We run a short stretch of actual, flat, wide, runnable trail. My legs almost forget what to do during this section. And then, we hit the rocks. Soaking wet rocks that remind me of home – New England, not Myrtle Beach. The kind of rock face that you need to carefully scramble with your hands and feet, and pray that your shoes have enough grip to not send you careening off a cliff. I’m reminded of all of my ascents up Monadnock, and an involuntary smile spreads across my face.
This is the stuff I love.
We’re above the cloud line again, and eventually we hit the Table Rock summit, followed by our second out-and-back bib hole punch to prove that we indeed covered the out-and-back.
The climbing is officially over for this loop, the hard part is done, right?
This flatlander would like to assure you that descending 2,500 ish feet of vert over just a few miles is, in my opinion, significantly harder than climbing it.
The trail we took descending back down to the trail head was chock full of steep stairs, helpful for the countless hikers/tourists/boyscouts that were now hiking up the trail, but horribly hard to actually run down. My knees were aching with every step, this is what I’ve been unable to train for here at the beach. Not to mention, I was still hating my shoe choice, but what can you do?
As we get closer to the trail head, I begin to recognize some stream crossings from our adventure the day before. It was at this point Raquel said to me “I’ve never been this close to a cutoff in a race before.”
Wait, what? There’s a cutoff? And we’re close to it? (Remember who forgot to read the pre-race instructions.) She tells me that we have to finish the first loop by noon, and it’s 11:20.
This trail has already humbled me. We are nowhere near last, there are still plenty of people behind us, but we are that close to the cutoff?
Eventually we hit the pavement outside of the trailhead and run back towards the start. I begin to do race math in my head, which as any runner can tell you, is a hilarious thing to attempt. I’m convinced that the first thing that your body does when running is shunt blood away from the part of your brain responsible for addition and subtraction in order to provide more oxygen rich blood to your heart and lungs. This loop alone has taken us nearly 4.5 hours. My knees hurt, and for whatever reason, my heart rate will not come down, even though we spent at least the last 75 minutes descending. There’s an 11 hour cutoff, and we’re definitely going to slow down the next loop. We’d likely spend the rest of our day chasing that cutoff.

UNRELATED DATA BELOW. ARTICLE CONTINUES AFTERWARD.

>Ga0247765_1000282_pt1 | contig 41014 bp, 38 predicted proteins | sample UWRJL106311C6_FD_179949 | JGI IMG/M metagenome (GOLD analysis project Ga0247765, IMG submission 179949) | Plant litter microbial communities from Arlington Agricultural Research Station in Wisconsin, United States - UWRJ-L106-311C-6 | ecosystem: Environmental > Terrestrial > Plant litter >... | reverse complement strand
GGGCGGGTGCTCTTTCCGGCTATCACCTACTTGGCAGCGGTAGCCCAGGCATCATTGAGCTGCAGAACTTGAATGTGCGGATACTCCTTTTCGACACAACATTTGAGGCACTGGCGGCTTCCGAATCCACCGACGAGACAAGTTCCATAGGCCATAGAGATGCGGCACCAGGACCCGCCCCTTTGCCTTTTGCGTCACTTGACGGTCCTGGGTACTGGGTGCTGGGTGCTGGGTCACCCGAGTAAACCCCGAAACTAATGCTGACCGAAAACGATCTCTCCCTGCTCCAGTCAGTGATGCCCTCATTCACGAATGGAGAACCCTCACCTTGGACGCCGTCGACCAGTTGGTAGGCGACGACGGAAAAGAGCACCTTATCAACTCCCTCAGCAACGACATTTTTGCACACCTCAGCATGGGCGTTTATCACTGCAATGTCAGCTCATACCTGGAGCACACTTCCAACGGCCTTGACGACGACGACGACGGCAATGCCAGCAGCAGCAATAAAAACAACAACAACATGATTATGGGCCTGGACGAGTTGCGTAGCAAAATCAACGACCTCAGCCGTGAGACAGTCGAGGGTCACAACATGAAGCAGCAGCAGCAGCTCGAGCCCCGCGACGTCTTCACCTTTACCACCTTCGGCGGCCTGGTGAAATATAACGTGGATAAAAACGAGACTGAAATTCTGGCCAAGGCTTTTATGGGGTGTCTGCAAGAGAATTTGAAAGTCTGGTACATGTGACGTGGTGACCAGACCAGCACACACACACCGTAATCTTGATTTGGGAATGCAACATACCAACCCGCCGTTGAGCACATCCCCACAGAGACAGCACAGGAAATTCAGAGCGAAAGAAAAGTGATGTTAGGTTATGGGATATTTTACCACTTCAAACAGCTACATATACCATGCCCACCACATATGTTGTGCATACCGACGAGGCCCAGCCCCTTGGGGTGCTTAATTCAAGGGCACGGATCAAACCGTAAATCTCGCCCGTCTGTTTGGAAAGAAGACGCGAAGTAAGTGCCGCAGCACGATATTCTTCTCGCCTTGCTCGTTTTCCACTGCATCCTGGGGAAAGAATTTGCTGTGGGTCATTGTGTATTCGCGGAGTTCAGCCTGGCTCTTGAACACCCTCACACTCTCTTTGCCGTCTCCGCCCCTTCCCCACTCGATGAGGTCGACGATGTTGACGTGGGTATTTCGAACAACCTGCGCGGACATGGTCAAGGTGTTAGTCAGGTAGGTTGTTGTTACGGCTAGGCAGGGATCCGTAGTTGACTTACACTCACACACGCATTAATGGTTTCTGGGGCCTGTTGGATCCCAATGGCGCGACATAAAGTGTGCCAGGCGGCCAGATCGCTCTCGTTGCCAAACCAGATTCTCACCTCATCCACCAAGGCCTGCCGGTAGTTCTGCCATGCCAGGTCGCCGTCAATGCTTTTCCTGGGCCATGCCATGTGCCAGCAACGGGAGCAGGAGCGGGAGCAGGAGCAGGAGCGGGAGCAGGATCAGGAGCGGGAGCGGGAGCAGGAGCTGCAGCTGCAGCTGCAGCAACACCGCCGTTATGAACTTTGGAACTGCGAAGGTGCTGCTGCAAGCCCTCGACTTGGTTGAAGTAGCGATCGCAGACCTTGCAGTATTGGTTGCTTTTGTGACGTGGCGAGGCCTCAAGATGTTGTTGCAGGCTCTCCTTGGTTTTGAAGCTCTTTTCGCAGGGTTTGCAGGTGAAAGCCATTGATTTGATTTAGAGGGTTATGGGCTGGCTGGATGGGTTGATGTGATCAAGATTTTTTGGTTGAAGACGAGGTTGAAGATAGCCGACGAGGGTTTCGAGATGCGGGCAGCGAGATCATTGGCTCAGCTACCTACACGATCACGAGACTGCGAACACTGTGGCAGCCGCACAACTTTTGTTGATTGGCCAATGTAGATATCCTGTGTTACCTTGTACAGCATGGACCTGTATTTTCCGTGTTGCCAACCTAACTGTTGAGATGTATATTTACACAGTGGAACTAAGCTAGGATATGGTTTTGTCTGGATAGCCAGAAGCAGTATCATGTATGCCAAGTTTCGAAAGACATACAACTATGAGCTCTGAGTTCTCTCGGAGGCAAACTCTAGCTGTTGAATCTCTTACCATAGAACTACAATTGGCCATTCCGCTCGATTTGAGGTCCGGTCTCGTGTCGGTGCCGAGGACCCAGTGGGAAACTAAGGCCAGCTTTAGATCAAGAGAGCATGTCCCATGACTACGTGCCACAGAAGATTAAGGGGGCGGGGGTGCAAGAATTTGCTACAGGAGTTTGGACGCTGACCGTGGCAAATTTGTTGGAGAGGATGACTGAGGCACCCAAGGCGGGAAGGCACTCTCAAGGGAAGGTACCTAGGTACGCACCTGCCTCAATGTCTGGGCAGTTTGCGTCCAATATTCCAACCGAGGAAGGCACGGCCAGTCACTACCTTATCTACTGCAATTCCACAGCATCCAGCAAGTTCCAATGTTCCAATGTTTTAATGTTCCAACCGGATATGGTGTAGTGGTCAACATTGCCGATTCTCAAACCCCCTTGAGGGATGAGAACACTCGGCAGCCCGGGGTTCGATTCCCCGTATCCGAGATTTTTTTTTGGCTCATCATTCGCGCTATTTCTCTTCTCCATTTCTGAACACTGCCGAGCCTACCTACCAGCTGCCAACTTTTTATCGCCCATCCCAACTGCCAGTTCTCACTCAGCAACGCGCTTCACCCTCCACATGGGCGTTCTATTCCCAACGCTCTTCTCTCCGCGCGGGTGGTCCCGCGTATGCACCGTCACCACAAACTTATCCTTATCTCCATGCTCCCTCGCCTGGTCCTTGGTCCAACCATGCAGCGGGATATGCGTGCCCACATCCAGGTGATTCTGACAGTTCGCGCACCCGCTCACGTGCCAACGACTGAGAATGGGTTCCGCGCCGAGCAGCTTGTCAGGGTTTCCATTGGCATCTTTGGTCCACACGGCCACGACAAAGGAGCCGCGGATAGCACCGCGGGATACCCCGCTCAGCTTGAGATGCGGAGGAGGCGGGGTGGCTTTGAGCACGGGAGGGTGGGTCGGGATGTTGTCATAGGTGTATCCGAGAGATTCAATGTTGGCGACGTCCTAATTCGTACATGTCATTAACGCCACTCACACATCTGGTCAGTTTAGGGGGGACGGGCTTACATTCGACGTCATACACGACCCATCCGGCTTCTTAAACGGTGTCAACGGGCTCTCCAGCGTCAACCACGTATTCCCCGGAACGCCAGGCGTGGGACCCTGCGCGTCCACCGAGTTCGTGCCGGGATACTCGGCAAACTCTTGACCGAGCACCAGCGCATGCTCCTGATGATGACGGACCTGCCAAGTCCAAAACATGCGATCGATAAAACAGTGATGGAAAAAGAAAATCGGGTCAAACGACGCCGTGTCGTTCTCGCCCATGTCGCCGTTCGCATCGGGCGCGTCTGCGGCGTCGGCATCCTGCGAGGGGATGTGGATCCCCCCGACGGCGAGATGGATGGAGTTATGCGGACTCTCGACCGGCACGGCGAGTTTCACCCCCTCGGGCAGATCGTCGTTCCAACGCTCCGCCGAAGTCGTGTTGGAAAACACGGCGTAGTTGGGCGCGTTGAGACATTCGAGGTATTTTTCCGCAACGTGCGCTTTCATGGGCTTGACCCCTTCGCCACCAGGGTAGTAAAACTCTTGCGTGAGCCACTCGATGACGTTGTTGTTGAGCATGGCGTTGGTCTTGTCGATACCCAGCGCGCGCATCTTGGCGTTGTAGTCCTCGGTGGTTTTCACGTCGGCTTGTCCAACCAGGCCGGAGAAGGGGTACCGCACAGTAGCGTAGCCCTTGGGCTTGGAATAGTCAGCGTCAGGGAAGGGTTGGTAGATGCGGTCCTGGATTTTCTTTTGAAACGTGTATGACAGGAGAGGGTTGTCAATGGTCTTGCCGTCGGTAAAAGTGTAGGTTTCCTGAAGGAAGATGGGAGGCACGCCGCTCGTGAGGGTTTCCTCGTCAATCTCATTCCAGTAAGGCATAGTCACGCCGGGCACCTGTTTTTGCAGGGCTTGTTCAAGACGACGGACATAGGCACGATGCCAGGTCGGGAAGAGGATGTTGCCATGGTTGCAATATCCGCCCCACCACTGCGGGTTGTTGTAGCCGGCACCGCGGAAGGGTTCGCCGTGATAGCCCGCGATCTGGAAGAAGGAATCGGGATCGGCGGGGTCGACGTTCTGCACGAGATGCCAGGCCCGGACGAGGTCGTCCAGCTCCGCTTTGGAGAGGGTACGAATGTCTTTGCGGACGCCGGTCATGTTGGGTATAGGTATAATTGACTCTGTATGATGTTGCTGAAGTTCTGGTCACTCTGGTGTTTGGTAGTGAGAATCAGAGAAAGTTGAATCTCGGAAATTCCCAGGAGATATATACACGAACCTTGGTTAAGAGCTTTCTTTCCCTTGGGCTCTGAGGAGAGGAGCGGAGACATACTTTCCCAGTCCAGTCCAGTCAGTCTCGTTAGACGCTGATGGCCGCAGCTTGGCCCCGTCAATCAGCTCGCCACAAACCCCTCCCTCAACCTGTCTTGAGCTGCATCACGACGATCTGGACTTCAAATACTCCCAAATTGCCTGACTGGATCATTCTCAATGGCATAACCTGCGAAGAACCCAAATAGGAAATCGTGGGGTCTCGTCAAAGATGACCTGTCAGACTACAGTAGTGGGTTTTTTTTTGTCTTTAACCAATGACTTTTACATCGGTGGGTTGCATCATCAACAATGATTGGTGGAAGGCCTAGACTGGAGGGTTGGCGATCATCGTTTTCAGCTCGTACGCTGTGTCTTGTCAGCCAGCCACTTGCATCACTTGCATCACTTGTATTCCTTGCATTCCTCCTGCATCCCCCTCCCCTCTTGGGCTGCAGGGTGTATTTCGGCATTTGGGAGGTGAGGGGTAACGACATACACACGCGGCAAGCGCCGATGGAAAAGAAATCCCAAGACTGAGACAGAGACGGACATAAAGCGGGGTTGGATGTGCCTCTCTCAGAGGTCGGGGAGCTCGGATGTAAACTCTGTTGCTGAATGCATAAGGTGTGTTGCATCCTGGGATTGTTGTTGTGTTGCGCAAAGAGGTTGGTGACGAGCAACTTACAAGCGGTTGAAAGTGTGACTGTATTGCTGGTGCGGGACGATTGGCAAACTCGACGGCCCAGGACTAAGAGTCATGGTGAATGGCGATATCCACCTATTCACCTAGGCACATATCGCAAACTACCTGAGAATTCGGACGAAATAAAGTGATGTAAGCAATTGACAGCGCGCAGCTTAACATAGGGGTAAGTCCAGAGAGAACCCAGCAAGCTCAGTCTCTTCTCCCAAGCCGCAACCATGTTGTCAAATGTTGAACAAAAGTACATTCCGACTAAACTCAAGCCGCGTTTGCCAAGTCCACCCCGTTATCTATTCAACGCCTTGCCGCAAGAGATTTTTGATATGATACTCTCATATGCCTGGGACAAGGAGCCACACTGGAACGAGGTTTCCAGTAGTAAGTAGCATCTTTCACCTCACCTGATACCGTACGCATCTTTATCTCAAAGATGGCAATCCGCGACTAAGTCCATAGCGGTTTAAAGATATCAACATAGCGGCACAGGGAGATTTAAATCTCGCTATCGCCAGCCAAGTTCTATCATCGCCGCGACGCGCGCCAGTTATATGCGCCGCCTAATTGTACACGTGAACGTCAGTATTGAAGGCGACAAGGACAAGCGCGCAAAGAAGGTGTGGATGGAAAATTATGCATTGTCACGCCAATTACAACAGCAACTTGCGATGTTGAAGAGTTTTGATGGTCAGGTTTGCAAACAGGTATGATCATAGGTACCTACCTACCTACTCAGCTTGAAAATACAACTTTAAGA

As we cross the start/finish line to check in, without skipping a beat, I tell race director Matt that I’m done. It’s not necessarily a decision that I stressed over, and I have no “woe is me” tale to go along with it. I also have no regrets. I simply realized in that moment that I haven’t taken enough recovery time between events lately, and my big race – the Georgia Death Race – is in less than a month. Pushing through one more loop would only add to that physical stress on my body, and in the moment (and now, 48 hours later) it simply didn’t seem worth it.
I had a great time in the mountains, and enjoyed a beautiful and challenging 25K course. I was content.
Matt didn’t seem to be phased either – apparently I wasn’t the only one dropping down to the 25K distance, and reports coming back from course veterans confirmed that this year’s course was significantly harder than prior years.
So I ate some pancakes and called it a day.
Despite a technical DNF, I had an incredible birthday weekend with some amazing friends and my wonderful husband. I left this weekend without any regrets, but instead, with a full heart – and a bit of an eye opener on what sort of recovery my body needs. But more on that in another blog post to come.
THE SHORT VERSION:
The course was wildly challenging (definitely harder than the NC Table Rock 50K) and absolutely stunning.
The curse was well marked, I never questioned where I was going.
The views were stunning.
The pancakes were good.
The swag was awesome (socks, a hat – your choice of trucker or winter, and a finishers patch).
The camping, if you are into that, was awesome. We stayed three nights at the Table Rock State Park and enjoyed every second of it.
A+, would recommend, will be going back next year (I already registered).
Heather Hart is an ACSM certified Exercise Physiologist, NSCA Certified Strength and Conditioning Specialist (CSCS), UESCA certified Ultrarunning Coach, RRCA certified Running Coach, co-founder of Hart Strength and Endurance Coaching, and creator of this site, Relentless Forward Commotion. She is a mom of two teen boys, and has been running and racing distances of 5K to 100+ miles for over a decade. Heather has been writing and encouraging others to find a love for fitness and movement since 2009.